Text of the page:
Meet an Austinite: Dr. David Hillis, weather-predictor

I emailed the amazing weather-predicting professor, Dr. David Hillis (from a couple blog posts ago) to say I was a fan, and he agreed to an interview.  Score!

What follows is a weather exclusive on what to expect over the next few years in Texas, brought to you by Move to Austin.  Courtesy of someone much smarter than me. When you look at Dr. Hillis' bio page at UT it says: "Some of my general areas of interest are phylogenetic relationships, speciation patterns and mechanisms, molecular evolution (including the use of experimental systems), and the consequences of hybridization and hybrid zones."  Sounds much better than my areas of interest -- quoting old episodes of ALF while snacking on burnt cheese.

First off, it must feel pretty cool to predict the weather. How did you get into that study? I'm not that well-versed in scientific terms, but it seems like your area of expertise is more biological than environmental. How does it relate to your work?
There are three primary reasons that I am interested in the weather. First, I am a biologist interested in the biodiversity of Texas, and our long-term weather patterns are related to yearly population increases and decreases of many species. I have been collecting information and studying our weather patterns to understand these cycles.

Second, I maintain Texas Longhorn cattle at my Double Helix Ranch. Ranchers in central Texas must plan for the drought cycles, or else they get caught with too large of a herd with not enough grass to feed all the animals. Buying hay in a drought can be very expensive, so it is important to plan for the droughts and wet periods well in advance. It is a huge help to be able to understand the long term weather patterns in planning for a cattle herd.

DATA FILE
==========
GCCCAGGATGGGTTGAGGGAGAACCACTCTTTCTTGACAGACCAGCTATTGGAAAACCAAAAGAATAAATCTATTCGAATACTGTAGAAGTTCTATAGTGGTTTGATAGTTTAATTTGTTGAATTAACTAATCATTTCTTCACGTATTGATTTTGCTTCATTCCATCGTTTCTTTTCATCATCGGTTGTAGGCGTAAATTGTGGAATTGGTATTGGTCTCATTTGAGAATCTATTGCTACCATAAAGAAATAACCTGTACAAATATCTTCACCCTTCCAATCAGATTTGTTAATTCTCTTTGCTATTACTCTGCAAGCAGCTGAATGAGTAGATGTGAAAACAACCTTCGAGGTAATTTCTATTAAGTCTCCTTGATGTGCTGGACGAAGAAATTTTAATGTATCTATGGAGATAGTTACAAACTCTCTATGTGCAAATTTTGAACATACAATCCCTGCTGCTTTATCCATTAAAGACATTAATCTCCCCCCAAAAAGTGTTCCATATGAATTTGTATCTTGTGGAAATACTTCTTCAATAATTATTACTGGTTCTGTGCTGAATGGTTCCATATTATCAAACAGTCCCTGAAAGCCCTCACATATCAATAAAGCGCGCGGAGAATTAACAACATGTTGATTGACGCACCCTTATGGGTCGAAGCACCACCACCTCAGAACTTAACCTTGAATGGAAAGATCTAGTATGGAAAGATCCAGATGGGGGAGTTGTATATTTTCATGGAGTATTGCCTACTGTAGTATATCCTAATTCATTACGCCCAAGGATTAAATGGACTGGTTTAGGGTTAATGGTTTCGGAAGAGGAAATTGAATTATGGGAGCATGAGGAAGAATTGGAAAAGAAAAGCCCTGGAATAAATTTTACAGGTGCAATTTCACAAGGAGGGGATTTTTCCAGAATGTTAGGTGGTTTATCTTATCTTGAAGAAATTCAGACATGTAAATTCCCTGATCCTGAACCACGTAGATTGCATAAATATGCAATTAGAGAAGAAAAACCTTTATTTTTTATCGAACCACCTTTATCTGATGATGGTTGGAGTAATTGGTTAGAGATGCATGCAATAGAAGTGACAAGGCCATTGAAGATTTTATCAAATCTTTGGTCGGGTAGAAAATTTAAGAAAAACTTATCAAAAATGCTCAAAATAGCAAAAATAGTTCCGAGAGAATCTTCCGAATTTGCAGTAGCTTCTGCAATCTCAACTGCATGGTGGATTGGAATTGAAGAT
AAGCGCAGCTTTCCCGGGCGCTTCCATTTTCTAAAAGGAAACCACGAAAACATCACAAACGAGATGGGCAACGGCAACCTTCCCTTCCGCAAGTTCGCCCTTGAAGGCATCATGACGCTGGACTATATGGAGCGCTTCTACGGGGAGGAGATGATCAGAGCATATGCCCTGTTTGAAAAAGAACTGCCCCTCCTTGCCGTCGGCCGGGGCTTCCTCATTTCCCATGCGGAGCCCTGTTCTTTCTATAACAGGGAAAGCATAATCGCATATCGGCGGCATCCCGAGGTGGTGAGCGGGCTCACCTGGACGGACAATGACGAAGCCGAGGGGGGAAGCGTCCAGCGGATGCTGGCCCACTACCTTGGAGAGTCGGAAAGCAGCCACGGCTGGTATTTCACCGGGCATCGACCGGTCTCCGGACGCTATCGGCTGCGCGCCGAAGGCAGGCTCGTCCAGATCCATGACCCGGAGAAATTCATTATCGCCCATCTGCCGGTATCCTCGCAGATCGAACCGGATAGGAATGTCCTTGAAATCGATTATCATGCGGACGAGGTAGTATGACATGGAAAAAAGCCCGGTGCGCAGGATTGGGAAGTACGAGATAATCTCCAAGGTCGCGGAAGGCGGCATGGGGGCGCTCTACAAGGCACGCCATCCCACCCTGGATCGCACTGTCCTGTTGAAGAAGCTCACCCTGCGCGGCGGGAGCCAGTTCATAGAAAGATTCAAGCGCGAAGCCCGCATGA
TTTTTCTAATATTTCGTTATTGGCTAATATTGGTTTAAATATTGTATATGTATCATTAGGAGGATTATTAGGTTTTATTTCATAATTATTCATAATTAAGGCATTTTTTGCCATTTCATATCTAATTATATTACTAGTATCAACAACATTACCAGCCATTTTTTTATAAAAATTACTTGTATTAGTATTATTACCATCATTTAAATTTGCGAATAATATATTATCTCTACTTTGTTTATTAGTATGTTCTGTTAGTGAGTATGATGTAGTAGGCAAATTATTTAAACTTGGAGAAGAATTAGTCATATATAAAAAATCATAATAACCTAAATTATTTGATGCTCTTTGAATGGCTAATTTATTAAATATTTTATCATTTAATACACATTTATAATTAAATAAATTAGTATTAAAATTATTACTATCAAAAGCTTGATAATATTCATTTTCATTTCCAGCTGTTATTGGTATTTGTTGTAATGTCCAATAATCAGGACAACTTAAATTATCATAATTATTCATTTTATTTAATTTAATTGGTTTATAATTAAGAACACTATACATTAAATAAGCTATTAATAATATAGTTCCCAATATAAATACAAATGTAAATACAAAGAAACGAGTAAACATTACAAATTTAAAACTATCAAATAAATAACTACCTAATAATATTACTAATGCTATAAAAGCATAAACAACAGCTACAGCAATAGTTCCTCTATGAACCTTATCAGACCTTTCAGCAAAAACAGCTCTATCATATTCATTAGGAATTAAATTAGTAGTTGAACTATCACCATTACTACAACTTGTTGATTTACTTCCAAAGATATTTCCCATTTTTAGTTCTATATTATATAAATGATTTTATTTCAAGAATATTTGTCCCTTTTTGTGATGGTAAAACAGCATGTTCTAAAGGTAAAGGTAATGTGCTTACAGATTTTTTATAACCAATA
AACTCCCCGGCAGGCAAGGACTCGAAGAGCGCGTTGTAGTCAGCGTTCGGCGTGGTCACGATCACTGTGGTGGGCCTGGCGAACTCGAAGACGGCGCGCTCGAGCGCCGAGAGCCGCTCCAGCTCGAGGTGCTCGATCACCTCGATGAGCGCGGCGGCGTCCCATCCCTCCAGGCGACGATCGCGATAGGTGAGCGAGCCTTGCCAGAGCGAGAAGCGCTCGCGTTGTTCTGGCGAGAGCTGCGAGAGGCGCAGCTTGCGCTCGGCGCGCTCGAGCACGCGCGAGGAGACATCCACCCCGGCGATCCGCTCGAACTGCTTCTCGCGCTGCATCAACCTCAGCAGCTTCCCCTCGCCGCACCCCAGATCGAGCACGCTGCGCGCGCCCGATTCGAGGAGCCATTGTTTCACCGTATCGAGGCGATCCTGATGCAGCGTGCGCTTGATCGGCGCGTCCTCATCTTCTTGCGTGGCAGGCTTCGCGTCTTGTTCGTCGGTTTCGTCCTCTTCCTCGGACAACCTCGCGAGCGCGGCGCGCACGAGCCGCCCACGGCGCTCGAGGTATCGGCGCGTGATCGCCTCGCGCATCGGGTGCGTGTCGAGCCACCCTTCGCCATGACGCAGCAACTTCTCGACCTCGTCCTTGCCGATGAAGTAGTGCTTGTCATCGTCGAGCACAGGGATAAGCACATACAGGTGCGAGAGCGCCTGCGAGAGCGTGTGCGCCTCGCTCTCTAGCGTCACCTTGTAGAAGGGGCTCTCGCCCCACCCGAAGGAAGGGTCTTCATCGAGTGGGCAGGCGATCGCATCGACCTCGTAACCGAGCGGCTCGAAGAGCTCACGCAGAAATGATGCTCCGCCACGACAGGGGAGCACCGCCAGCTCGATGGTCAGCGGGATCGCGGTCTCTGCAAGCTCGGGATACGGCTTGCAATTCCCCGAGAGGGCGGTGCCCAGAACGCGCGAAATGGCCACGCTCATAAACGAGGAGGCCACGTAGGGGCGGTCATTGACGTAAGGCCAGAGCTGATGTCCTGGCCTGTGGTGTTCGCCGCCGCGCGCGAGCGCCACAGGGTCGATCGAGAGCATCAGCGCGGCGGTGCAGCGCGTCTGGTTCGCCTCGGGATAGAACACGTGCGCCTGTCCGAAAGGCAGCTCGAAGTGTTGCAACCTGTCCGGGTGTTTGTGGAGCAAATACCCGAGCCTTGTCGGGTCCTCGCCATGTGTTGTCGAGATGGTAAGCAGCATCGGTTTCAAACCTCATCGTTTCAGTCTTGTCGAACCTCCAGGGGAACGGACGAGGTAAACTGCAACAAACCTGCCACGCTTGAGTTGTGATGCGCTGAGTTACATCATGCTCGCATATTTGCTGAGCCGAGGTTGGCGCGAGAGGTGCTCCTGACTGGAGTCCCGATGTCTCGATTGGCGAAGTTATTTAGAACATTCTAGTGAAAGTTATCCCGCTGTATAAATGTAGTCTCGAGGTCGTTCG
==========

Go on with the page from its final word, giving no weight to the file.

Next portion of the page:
Third, I am an avid fruit and vegetable gardener, and I soon realized that some crops do well in Texas only when we have El Niño or La Niña years. In a La Niña winter, for example, I enjoy fresh, ripe tomatoes until well after Christmas from my fall garden, but I need an El Niño spring to have success with my spring/summer crop of tomatoes. People get frustrated gardening in Texas if they don't pay attention to the weather cycles, but they can have great gardens year-round if they pay attention and plant appropriately. They just should not expect every year to be the same. I'm expecting a bountiful crop of fruit from my plum and peach trees after this nice, cool, wet winter, which will be a change from the last few years. My pomegranates probably won't produce such great fruit this year, though, since they need hot, dry conditions to produce the best quality fruit (they were fantastic last year). By planting some fruit trees that like cool/wet as well as some that like hot/dry conditions, I can always enjoy good success from some fruit trees.

How long is the El Niño/La Niña cycle? You mentioned we're supposed to return to near-normal conditions this summer, but how long until we're in another drought?
The cycle is somewhat variable, but we usually get an El Niño episode about once every three to five years. La Niña episodes have occurred at about the same frequency in the past. In recent decades, however, El Niño episodes have been somewhat more frequent than La Niña episodes. This is consistent with global warming, which may favor El Niño conditions.

It is hard to say at this point exactly when we can expect the next drought. Most of the models for the next year do not favor the development of La Niña conditions, which lead to droughts in central Texas. In the past 25 years, we have had five major La Niña episodes, each associated with a major drought. So it is safe to assume that we will likely see another drought within the next five years or so, but probably not in 2010.